Corrected analysis of “the effects of bright light treatment on affective symptoms in people with dementia: a 24-week cluster randomized controlled trial” that accounts for clustering and nesting verifies conclusions
BMC Psychiatry volume 23, Article number: 683 (2023)
In this correspondence, we explain the reasoning for invalidity of the analysis choices by Kolberg et al., and provide the results produced using correct statistical procedures for their study design. Reassuringly, we could verify the original conclusions. That is, results of the corrected statistical models are similar to the results of the original analysis. Regardless of the magnitude of difference that corrected statistical methods make, results and conclusions that are derived from invalid methods are unsubstantiated. By verifying the results, we allow the readers to be assured that the published conclusions in the study by Kolberg et al. now rest on a sound evidential basis.
Kolberg et al. conducted a cluster-randomized controlled trial (cRCT) to study the effects of Bright Light Treatment (BLT) on behavioral and psychological symptoms of dementia (BPSD)  in patients residing in nursing homes. In this cRCT, 8 nursing homes (i.e., clusters) were randomized to either the control or the BLT groups. The published results indicate statistically significant effects of BLT compared to control on mood-related and affective symptoms. Kolberg et al.  did not account for clustering effect of the nursing homes (which induces a pattern of correlated data) and nesting (i.e., individuals nested in nursing homes, which limits degrees of freedom for testing the intervention effect) in their analyses.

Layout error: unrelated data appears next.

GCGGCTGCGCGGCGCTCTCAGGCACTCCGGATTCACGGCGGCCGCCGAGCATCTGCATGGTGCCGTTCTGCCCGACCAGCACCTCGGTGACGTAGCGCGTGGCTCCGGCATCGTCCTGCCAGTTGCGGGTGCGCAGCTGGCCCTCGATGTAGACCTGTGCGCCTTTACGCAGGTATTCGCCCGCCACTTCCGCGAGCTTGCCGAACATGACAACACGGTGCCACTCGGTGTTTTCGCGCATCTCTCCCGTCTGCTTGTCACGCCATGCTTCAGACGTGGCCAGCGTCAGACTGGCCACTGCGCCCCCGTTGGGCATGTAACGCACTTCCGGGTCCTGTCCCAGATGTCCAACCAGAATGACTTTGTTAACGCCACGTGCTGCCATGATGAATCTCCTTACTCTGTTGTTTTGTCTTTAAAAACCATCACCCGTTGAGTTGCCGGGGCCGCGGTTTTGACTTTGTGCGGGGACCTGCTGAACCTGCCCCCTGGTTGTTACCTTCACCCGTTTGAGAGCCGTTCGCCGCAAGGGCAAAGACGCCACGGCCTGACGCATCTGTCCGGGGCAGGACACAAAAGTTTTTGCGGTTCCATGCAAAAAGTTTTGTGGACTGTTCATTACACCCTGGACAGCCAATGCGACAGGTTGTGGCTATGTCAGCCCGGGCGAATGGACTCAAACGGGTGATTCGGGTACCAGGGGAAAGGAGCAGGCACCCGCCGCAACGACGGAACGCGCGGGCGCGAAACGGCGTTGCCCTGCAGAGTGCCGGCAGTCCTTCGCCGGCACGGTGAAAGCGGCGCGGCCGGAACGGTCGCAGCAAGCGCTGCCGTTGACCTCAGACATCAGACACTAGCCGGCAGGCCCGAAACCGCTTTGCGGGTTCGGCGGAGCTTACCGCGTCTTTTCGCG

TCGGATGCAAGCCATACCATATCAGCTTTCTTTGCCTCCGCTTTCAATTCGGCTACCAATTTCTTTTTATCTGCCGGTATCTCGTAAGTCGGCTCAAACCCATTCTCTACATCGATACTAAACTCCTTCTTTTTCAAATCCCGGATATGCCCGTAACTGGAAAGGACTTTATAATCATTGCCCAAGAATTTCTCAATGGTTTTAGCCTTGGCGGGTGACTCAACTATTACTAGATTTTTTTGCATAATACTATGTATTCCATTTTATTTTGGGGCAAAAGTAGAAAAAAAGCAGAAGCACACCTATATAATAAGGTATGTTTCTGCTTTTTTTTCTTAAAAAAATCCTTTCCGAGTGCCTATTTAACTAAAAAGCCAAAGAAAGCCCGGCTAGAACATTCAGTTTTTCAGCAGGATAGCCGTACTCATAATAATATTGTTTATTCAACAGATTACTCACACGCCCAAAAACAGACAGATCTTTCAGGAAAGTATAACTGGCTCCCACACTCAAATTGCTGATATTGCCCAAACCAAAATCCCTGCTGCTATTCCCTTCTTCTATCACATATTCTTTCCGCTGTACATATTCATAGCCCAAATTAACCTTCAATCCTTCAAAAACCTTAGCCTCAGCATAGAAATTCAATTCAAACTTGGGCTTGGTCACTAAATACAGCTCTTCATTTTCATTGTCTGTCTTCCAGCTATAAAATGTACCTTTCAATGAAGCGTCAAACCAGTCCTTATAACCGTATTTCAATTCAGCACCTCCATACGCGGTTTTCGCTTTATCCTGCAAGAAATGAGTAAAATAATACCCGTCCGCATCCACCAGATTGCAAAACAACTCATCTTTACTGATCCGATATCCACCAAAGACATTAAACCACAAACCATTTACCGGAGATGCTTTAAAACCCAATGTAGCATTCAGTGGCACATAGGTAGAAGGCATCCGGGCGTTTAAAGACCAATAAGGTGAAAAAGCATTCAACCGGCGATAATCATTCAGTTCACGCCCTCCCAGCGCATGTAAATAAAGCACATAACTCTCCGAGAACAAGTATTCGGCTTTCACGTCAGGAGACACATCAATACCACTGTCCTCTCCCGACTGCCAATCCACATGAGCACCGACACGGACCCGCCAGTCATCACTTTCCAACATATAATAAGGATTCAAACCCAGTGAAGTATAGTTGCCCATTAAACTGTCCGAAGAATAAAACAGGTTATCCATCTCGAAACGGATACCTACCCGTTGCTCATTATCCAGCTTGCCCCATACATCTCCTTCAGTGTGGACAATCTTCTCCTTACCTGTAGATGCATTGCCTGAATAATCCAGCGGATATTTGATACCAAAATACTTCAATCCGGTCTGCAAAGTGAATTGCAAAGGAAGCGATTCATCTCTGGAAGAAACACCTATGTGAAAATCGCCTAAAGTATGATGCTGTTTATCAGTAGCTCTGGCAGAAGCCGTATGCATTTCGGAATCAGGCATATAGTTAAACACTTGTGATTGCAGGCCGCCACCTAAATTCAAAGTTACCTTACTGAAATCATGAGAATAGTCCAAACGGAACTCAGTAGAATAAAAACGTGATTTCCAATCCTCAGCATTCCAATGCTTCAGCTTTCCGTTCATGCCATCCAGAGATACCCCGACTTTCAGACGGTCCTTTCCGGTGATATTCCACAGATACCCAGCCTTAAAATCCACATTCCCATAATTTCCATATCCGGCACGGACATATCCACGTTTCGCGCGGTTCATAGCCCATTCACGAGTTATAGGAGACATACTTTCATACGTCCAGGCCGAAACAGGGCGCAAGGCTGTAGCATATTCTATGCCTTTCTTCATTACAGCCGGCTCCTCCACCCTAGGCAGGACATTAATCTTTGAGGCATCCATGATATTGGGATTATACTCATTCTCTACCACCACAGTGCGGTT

Clustering and nesting have implications for statistical inference in cRCTs and must be taken into account. In cRCTs, participants within the same cluster potentially have common experiences and characteristics. Thus, “errors” (model residuals) are not independent. Ignoring this potential dependency within clusters (i.e., clustering, most commonly quantified by Intraclass Correlation Coefficient) can result in misestimation of the components of variance [2, 3]. Additionally, degrees of freedom must be adjusted during statistical analysis of cRCTs because “the units of observation (i.e., individual participants) are nested within the units of assignment (i.e., clusters)” . This limits the sample size, and thus, degrees of freedom for accurate estimation of the intervention effect . Results and conclusions derived from statistical tests that ignore clustering and nesting are unreliable.
The authors confirmed our understanding about their statistical analytic choices, and collegially provided access to the deidentified raw data underlying the published results in their paper. In the original study, the R package lme4 was used and random intercepts for individual patients were included in the multilevel linear regression models. This adjusts for correlation due to repeated measurements on each subject, but not for clustering. We re-analyzed the data using the package lme4 multilevel linear regression models including random intercept for individuals nested within nursing homes to account for clustering, and random intercept for individuals to account for the repeated measures. We also adjusted for degrees of freedom to account for the nesting effect of the design.